Delivery and Set Up | August 1st, 2019


In the TV show “Massive Moves”, they chronicle some pretty incredible transportation feats and a lot of house moves. While our moves aren’t usually quite so dramatic, or at least we don’t have the dramatic narrator, transporting a building truly does take great precision and planning.

Method to the Madness

The methodology of transporting modular or prefab structures in Western Canada can generally be broken down into one of the following styles, or possibly a combination of each, depending on the complexity of the move:

  • Use a trombone trailer to haul truss floor modules (as pictured above). This type of trailer extends to meet different lengths of modules. Cranes will often be required when a building is transported on a trombone, but it can be rolled onto its foundation, or blocked onto wood cribbing and lowered down onto pilings. Trombone trailers may require a bigger turning radius, more room at the approach to a client’s site and more room once on site in order to clear the length of the home once it is on its foundation.
  • Using a “dolly” system (pictured below). A dolly is a tridem assembly of three axles with 12 wheels that is slid right underneath the module with a deformation resistant steel frame. The transporter will also attach a removable hitch which will be used to haul the module. If the building is designed on longitudinal beams (steel frame) – it can be transported either by trombone trailer or using the dolly system, but dollies are typically used on a framed module.
  • Ferries and floats. While this is unusual in Alberta, we have ferried homes to the Territories. Both truss floor and framed modules can be ferried.

If you’re considering factory construction, we’ve presented in the list below a few of the things to know about transporting your home or commercial building to its final resting site.

  • Transportation falls under provincial jurisdiction. In Saskatchewan, for instance, a second pilot truck will likely be required. Transporting a home into BC requires a completely different set of regulations, including some very specific width restrictions. In Alberta, we are very lucky to have nice wide open highways (for the most part!) and here we can ship up to 27’ wide in one section on many of our highways.
  • There will be restrictions. 100% of the time our transporters will run into restrictions. It could be on the time of day they can move, where they can travel (some roads and highways are restricted), they will face load dimension restrictions and always – weight restrictions.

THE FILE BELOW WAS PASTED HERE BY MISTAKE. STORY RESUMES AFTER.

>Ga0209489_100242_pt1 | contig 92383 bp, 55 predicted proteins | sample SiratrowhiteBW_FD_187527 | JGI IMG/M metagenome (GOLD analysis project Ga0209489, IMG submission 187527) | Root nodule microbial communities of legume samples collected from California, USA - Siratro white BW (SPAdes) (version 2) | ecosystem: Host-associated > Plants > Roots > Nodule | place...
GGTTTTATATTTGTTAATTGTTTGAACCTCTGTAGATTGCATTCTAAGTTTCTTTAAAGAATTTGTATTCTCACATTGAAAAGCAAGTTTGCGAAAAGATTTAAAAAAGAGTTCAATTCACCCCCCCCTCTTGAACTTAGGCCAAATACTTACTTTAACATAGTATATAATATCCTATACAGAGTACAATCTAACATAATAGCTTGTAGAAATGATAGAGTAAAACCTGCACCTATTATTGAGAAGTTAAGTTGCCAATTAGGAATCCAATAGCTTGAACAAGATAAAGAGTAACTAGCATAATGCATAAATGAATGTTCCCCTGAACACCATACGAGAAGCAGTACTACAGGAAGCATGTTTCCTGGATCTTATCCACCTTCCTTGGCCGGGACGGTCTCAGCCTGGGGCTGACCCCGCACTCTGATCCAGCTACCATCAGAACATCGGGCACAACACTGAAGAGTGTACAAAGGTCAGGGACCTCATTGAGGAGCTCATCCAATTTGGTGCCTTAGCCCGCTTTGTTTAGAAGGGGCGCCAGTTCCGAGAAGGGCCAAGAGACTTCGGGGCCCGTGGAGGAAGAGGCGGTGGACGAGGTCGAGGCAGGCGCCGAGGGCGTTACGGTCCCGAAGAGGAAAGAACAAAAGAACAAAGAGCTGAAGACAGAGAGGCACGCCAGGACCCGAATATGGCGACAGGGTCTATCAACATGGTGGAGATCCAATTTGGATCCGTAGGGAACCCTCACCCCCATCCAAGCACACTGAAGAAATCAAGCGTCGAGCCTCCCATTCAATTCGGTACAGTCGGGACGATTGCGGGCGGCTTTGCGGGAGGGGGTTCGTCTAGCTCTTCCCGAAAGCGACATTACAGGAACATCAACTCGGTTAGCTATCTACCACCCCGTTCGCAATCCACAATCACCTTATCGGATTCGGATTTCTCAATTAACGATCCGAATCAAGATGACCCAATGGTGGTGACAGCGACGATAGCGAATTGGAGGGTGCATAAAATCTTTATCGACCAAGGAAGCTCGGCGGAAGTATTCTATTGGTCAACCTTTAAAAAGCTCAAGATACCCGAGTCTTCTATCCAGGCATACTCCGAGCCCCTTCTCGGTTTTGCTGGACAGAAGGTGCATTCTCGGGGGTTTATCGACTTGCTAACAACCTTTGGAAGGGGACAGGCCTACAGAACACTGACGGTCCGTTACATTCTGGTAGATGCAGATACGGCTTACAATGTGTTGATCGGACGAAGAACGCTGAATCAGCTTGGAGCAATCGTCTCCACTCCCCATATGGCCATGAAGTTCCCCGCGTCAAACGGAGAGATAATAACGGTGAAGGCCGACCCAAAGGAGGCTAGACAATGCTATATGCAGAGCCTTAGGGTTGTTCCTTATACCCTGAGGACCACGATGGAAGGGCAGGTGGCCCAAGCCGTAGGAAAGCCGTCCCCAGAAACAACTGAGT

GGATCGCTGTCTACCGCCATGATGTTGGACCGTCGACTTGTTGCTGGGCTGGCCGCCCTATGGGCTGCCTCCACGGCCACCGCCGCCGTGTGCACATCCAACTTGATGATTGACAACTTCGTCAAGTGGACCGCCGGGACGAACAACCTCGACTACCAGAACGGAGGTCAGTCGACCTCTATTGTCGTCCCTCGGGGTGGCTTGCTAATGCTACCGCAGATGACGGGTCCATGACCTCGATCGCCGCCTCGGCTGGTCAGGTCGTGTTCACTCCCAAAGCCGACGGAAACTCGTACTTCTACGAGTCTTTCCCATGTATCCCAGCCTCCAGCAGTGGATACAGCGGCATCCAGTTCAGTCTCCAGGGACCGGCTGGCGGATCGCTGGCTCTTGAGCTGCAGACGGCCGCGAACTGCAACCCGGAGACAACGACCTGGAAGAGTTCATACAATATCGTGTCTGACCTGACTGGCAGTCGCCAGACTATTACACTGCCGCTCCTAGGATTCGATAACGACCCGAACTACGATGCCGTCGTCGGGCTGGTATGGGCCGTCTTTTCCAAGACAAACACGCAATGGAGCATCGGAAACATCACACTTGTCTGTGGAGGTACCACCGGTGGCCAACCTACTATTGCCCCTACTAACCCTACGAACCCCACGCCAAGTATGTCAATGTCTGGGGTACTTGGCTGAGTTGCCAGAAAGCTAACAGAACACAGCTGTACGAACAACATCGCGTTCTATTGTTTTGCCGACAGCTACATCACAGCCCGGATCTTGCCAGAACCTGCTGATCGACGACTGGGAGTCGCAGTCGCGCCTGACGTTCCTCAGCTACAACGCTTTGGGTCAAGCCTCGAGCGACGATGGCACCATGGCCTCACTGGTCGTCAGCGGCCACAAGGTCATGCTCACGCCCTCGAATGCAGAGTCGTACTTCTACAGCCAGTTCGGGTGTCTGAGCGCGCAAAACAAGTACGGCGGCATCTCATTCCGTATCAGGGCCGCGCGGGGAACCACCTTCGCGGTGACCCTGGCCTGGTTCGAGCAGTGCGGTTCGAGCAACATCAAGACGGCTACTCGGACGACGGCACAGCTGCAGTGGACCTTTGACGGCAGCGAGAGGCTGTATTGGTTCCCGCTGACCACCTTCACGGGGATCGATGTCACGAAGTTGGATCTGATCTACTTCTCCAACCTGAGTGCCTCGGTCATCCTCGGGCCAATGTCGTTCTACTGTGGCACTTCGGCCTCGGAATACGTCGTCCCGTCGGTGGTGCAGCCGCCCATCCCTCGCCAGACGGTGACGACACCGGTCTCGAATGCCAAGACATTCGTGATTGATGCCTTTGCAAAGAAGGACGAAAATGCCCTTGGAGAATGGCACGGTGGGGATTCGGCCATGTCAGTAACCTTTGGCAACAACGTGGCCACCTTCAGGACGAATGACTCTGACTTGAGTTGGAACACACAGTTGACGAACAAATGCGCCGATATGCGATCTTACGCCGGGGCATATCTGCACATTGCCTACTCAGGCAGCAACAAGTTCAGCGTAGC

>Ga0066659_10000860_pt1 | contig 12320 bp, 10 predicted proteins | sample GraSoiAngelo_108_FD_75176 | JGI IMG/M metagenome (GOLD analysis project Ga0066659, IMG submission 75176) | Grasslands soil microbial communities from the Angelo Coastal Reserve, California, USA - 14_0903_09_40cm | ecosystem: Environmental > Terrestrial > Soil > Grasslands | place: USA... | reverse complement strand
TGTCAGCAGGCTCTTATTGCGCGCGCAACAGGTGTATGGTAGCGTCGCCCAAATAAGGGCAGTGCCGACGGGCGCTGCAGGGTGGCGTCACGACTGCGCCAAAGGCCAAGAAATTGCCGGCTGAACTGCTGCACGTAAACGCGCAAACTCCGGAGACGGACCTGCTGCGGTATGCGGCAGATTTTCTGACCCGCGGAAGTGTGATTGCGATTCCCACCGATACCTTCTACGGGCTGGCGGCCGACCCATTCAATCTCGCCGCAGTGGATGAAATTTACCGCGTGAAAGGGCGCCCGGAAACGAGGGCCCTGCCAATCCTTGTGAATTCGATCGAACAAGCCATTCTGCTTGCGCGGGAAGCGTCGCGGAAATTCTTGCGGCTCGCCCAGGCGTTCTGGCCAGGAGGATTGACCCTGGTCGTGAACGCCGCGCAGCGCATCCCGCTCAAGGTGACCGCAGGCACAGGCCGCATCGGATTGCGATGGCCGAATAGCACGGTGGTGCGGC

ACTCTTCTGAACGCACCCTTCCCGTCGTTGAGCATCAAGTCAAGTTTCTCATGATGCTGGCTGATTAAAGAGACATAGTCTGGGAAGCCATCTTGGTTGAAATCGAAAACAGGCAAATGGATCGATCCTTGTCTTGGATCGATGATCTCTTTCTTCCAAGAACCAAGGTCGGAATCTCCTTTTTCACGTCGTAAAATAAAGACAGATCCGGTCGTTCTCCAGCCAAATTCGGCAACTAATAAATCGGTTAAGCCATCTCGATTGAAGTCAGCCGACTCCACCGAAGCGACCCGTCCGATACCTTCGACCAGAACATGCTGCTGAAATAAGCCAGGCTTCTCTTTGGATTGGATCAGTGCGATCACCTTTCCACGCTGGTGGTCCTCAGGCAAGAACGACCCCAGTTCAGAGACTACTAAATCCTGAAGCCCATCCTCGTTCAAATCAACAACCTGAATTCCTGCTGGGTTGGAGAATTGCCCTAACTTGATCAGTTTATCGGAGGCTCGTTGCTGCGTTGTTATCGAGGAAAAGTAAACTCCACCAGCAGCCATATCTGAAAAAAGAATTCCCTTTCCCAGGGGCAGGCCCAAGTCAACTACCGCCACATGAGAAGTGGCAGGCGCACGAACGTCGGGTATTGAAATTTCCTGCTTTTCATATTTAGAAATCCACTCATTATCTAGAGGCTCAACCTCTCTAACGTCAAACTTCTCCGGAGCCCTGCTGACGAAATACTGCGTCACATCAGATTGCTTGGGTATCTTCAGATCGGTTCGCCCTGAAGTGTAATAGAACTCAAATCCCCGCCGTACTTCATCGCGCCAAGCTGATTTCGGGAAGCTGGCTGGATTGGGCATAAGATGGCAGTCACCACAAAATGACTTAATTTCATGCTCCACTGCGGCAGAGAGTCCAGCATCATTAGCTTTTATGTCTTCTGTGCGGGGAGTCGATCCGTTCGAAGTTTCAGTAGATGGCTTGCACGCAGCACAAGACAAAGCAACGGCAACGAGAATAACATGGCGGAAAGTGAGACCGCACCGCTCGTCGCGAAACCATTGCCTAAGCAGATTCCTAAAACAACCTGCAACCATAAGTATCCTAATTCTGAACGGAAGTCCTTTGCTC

• Some months are better than others. Buildings are very heavy; a basic understanding of your soil conditions is beneficial, but most professionals will come to do a site inspection for you to help you assess things. Many people want their homes delivered in the spring but that is the time of year where there are most likely to be delays because of soil conditions. The best time of year to deliver is often in the winter when the ground is hard and frozen.
  • The most challenging part of the journey is often on the owner’s site. Factory built homes and buildings can be transported hundreds, sometimes thousands of miles to their final destination. The most challenging bit is usually from the road to the placement on the lot. It is a journey that can be marked with narrow driveways and ditches, overhanging trees and landscaping, out buildings and nowhere to turn around. Most home buyers underestimate the amount of room that is required until the building actually arrives.

Despite the precise coordination required, if you are working with a professional builder, they should coordinate the move on your behalf and guide you in the process with permits, site preparation and the like. If you choose to do it on your own, we would highly recommend you do your research and ensure your transporter is well insured, bonded and licensed.

In summary, how the structure will be transported is dictated by what style of structure it is, where it is going and what the site conditions are like at the final destination. There has never been a location we haven’t been able to get to, some are just a little more complicated than others.

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